Glenarm Castle News

Glenarm Castle Walled Garden

Celebrating an amazing 10 years

When the Walled Garden and Tea Room at Glenarm Castle opened its gates on Monday 30th March it marked a very special milestone. Welcoming over 250,000 visitors over the years, this will be the tenth season it has been open to the public. To celebrate, the estate has extended the visitor experience via a new Castle Trail, offering garden visitors access to view the rest of the estate including the magnificent Castle (subject to availability).

Fifteen years ago Lord and Lady Dunluce set about the ambitious task of restoring the walled garden. With the aim of bringing the garden back to its former glory they consulted and worked with a range of gardening experts to achieve this. This included support from former Head Gardener at Mount Stewart, Nigel Marshall, and, more recently, Reg Maxwell (former Area Manager of Belfast Parks from 1971) until his retirement. With commitment and dedication from local man, James Wharry (Head Gardener) and his team, the garden is continually maintained to the highest standard.

Today the Walled Garden, one of the oldest Walled Gardens in Ireland, welcomes visitors from around the world. In recognition of the tenth season celebrations Glenarm Castle reveals these ten interesting facts;

Sculpture by Angela Sykes– (In the border at the bottom of the garden) Angela Sykes, later Countess of Antrim, was the present Earl’s mother and a talented artist. The sculpture of the Mother and Child was completed when she was only 16 years old and exhibited at the Royal Academy, London.

The Yew Circle – This circular hedge, which surrounds the herb garden and sundial, is one of the oldest features of the garden dating to the 1820’s. On the east side of the circle is a fine, early flowering magnolia, the lemon-scented Magonlia Denudate. In 2014, clippings from the Yew Hedge were used for Cancer Research.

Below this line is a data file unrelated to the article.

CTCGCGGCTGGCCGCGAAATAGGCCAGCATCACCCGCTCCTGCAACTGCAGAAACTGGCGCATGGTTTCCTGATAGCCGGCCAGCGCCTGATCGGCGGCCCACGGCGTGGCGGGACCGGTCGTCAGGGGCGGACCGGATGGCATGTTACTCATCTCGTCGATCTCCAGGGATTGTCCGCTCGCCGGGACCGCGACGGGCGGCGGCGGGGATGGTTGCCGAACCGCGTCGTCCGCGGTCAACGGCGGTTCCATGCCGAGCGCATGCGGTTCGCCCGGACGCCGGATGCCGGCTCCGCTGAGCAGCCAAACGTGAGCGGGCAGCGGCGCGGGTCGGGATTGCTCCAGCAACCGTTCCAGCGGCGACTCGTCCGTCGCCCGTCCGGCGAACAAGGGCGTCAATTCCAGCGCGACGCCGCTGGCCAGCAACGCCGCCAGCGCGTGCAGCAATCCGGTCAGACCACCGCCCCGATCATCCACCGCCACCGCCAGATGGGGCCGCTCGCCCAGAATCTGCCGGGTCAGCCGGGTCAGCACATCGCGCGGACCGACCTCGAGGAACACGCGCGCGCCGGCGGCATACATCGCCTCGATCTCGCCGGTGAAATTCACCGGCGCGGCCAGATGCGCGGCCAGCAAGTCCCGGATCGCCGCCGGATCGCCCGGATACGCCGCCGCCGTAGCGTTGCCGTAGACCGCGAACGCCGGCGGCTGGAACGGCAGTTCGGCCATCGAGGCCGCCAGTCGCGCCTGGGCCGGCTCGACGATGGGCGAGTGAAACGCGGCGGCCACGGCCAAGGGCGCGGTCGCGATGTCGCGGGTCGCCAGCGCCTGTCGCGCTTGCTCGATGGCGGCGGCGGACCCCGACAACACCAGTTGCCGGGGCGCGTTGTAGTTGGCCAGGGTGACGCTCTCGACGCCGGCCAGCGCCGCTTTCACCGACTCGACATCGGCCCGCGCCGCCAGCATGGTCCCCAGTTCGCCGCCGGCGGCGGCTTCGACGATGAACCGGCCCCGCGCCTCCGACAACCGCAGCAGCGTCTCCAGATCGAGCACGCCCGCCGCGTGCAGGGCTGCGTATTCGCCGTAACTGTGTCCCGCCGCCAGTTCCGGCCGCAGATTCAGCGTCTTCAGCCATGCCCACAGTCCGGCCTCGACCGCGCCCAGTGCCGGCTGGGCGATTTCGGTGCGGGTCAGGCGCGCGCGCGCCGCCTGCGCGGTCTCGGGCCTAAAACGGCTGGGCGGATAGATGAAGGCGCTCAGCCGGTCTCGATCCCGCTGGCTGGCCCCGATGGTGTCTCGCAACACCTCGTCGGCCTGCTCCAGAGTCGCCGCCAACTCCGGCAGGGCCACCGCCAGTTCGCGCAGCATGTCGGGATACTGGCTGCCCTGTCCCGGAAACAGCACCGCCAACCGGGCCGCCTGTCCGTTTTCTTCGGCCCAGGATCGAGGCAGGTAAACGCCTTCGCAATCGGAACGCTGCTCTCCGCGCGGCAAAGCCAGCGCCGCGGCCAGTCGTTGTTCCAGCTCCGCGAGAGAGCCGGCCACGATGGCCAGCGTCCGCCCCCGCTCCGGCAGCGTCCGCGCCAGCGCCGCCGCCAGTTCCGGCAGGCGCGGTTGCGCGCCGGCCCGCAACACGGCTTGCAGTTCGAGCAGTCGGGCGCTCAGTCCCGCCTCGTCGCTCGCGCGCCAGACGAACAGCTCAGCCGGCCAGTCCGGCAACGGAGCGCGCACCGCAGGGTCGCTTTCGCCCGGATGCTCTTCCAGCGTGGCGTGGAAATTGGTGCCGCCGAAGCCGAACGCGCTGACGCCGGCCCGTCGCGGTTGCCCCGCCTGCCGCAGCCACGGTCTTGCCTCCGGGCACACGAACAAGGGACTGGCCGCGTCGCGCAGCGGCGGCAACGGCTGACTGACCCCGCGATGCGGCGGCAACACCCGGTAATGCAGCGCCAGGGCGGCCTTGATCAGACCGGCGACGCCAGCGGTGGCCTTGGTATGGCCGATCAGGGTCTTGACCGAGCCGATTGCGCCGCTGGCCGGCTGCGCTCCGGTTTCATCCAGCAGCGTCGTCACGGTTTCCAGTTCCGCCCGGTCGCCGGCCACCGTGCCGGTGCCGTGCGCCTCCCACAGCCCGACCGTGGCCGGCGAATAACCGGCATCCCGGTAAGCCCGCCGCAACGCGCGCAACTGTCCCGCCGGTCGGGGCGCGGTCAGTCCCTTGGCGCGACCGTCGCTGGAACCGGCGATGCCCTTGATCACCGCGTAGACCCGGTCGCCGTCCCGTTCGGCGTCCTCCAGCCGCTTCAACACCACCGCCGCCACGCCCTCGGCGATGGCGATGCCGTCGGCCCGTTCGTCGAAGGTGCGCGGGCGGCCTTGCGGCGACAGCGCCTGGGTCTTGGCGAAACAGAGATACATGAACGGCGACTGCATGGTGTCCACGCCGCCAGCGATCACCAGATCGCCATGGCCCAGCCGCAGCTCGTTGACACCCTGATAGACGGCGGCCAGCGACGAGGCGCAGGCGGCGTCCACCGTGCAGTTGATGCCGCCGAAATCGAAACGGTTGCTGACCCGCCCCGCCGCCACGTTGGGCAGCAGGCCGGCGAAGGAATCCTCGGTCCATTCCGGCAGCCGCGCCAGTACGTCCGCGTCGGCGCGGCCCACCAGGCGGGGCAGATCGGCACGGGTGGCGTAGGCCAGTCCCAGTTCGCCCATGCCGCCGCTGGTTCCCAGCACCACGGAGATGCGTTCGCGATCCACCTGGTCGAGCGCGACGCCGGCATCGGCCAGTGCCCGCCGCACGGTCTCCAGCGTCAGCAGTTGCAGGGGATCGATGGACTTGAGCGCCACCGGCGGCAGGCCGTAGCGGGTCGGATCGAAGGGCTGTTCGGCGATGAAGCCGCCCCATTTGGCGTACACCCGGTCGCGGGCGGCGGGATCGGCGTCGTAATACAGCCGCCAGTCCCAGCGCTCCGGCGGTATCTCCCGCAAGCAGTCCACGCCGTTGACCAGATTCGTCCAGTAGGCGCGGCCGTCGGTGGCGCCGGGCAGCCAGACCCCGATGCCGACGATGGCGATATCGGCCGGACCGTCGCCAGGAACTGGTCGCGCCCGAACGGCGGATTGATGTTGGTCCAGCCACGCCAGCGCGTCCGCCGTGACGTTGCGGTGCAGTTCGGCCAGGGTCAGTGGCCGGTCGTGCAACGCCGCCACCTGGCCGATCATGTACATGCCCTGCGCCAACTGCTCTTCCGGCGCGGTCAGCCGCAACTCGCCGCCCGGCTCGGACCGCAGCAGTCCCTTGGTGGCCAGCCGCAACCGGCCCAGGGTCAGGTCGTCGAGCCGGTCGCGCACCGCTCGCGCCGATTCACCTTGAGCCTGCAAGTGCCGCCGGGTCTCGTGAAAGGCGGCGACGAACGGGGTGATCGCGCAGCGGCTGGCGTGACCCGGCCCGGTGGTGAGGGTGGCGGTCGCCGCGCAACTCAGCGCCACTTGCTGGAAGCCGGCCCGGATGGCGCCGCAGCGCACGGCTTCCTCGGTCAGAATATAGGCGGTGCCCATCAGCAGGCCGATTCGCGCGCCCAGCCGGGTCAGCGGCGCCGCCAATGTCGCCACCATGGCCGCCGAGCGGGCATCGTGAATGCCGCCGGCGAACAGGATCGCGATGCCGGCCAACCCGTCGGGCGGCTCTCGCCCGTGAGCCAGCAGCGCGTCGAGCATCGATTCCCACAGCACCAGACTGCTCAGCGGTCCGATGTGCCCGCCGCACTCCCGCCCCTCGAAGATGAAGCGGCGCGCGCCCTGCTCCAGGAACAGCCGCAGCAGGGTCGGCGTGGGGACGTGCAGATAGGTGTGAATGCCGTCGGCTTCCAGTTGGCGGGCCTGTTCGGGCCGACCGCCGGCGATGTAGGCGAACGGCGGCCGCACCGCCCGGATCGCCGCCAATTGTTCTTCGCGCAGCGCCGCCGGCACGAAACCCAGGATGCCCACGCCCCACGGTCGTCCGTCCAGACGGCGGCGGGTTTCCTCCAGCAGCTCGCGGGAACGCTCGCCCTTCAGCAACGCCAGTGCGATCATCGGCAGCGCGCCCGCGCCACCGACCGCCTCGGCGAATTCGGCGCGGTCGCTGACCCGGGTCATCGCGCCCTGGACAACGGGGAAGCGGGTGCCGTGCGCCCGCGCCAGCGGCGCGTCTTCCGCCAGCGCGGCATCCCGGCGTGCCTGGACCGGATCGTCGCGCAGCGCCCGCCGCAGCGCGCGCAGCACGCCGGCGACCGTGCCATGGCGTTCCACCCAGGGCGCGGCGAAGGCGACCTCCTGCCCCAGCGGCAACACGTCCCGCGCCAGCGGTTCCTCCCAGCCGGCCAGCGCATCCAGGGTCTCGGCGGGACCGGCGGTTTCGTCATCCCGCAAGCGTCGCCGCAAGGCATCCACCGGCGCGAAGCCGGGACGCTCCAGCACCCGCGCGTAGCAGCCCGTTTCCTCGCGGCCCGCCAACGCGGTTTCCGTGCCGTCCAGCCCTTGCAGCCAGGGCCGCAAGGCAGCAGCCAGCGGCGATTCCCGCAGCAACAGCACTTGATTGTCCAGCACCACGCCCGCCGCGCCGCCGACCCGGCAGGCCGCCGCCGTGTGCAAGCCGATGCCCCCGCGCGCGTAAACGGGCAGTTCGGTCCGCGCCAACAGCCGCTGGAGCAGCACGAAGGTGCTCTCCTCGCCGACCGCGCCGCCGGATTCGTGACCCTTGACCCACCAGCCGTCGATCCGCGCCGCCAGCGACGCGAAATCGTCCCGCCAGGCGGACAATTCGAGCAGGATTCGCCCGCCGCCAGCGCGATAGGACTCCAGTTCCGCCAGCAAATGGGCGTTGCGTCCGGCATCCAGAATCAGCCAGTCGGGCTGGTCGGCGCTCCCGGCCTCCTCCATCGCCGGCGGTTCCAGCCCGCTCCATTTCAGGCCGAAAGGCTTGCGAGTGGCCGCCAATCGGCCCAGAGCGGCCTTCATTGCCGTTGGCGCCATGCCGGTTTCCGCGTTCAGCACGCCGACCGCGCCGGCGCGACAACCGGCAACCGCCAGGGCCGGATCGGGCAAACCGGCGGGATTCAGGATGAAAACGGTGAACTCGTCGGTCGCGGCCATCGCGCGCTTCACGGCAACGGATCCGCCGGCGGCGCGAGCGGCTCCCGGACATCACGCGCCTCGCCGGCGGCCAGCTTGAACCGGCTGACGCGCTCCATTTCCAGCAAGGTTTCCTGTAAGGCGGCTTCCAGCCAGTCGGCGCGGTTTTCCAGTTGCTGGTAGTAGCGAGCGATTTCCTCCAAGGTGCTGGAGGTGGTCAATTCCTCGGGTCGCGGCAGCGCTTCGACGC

The Herb Garden – The four capitols that sit in this wonderfully scented herb garden originally belonged to the Earl-Bishop Lord Bristol and are thought to have come from his palace at Downhill in County Londonderry.

The Cascade and Fountains – A narrow path flanked by a serpentine beech hedge connects the yew circle and herb garden to the fountain and pool above, fed by rills and a small cascade. The pebbles used for the rills originally came from Glenarm beach.

The Hot Border – One of the most exciting areas of the garden, this herbaceous border is filled with bright reds, pinks, and oranges throughout the season: from tulips and peonies in early summer to bright dahlias and penstemons in the early autumn.

The Kitchen Garden – Growing fruit and vegetables for the big house was once the primary purpose of a walled garden. Now, only this section of the garden is used for supplying fresh produce to the castle.

The Glass House – The glass house, in which apricots and nectarines are grown, dates back to the 1820’s. It is also used to propagate plans for the garden. The structure backs onto whitewashed bothies, once used to house journeyman garden staff.

Remodelling the upper walled garden - Five years ago, a friend of the family Catherine Fitzgerald, had the task of remodelling the upper half of the ancient walled garden, creating a series of ‘rooms', each with different fruit trees. The design included a large grassy mound, the summit of which is ascended by a spiral pathway, providing a panoramic view of the countryside around.

The Obelisk – recently commissioned by Lord Dunluce, The Obelisk, which is situated in the apple orchard, was created by local craftsman, Corin Giles, out of oak. It was unveiled in 2011 by actor Dominic West husband of Catherine Fitzgerald.

The Tea Room – situated in the mushroom house this has been a place for visitors to relax and enjoy the views of the kitchen garden, as well as delicious cream teas or a light lunch.